Stock levels verses cash flow - the Covid nightmare

Stock levels verses cash flow - the Covid nightmare

Covid has created a difficult problem for manufacturers and retailers, stock levels versus cash flow. Financially
keeping stock levels, of product or materials, low during difficult times to assist cash flow is the accepted norm
however Covid has made this problematical. With parts of the World taking turns to go into and out of some sort of
lockdown or ports/airports opening and closing on a whim importers are finding stock of product or materials either
delayed or not available due to suppliers being closed.


This means manufacturers and retailers need to walk the tightrope of over ordering to ensure they have a long term
supply which they need to fund whilst waiting for sales or finding themselves without the required parts/stock to sell
thereby losing clients and money.

Too much stock costing too much short term cashflow pain verses too little stock causing cashflow pain.


Don’t forget local suppliers may be reliant on imports so don’t assume that because they’re local they will be fine.
Now is the time to look at where your suppliers are and whether they are talking lockdown, what your supply chain
is and how robust and reliable it is going to be in the short term. It is the time for you to have some strong
conversations with these people and gauge what you can confidently get and when.
After you have done the above look at funding those required purchases:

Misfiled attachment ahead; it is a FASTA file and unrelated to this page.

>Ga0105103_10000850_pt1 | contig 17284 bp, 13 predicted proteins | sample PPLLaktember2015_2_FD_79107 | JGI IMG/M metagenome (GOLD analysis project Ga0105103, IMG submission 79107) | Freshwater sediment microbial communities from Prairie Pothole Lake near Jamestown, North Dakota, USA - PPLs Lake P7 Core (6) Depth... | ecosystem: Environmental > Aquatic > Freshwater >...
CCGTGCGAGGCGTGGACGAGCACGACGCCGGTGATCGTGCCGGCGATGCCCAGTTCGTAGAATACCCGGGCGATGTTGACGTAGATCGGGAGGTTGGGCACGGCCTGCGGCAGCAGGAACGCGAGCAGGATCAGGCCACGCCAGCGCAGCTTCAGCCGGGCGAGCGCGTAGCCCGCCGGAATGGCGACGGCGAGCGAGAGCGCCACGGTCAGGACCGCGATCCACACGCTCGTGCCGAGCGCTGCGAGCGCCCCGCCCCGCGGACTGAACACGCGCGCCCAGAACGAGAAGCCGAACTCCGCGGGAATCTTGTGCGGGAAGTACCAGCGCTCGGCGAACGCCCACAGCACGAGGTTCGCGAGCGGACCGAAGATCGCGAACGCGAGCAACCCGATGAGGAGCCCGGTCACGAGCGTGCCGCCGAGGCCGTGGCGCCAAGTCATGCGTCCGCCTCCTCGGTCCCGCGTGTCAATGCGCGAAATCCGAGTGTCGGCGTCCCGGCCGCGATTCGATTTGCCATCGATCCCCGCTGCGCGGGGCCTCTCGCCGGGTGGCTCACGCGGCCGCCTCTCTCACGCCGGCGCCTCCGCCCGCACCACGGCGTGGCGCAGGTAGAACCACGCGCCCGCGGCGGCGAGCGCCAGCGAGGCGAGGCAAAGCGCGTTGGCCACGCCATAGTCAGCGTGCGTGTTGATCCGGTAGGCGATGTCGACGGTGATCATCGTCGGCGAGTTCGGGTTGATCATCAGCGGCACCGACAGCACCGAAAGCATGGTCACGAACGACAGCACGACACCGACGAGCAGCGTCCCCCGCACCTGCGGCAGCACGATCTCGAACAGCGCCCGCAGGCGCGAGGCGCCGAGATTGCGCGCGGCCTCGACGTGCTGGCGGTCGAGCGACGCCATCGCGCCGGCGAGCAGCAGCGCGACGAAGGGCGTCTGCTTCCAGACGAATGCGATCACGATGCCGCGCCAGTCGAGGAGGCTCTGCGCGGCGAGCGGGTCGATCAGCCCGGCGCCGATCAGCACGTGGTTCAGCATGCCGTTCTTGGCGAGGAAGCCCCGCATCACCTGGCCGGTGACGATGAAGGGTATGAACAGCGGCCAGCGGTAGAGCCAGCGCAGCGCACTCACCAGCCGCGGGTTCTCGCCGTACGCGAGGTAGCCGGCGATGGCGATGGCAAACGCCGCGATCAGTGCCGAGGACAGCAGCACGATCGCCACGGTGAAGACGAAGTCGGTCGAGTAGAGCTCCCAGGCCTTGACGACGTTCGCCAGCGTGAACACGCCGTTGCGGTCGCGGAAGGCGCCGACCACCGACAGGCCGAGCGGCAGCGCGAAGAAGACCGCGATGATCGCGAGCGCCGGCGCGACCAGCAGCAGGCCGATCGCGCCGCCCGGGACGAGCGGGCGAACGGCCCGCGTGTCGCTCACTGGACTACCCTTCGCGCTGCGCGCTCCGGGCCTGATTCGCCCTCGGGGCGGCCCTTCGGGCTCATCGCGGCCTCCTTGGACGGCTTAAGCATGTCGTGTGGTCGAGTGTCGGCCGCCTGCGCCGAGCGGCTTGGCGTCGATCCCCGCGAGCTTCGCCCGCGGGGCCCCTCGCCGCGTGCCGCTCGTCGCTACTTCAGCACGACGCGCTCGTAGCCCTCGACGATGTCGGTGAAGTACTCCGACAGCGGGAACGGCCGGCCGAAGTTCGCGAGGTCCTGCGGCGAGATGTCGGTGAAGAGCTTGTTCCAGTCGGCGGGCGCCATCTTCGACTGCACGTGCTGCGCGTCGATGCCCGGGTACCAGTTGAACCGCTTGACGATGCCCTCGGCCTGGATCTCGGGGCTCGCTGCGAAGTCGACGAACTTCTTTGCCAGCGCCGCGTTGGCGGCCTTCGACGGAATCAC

• when do you need to purchase
  • what are the payment terms
  • what is the time it will take to arrive
  • when can you get that stock ready to move
  • what is the usual time for that stock to move over the Christmas/New Year period

Based on this create a cashflow forecast built around payment to sale and what funding you’re going to need to
cover this period. Do you need to start conversations with suppliers for extended credit (tricky in this environment)
or start approaching banks or second tier lenders for funding.

In conclusion you need to start planning now as the door for imports is closing and you need to be ahead of your
competition to get those orders filled. Have the conversations with suppliers and supply chain so you can make an
educated call on stock levels. Run the cashflow and have your accounts all in order so you can move quickly to
source funding for any bulk stock orders and short term cashflow needs.

Posted: Tuesday 3 November 2020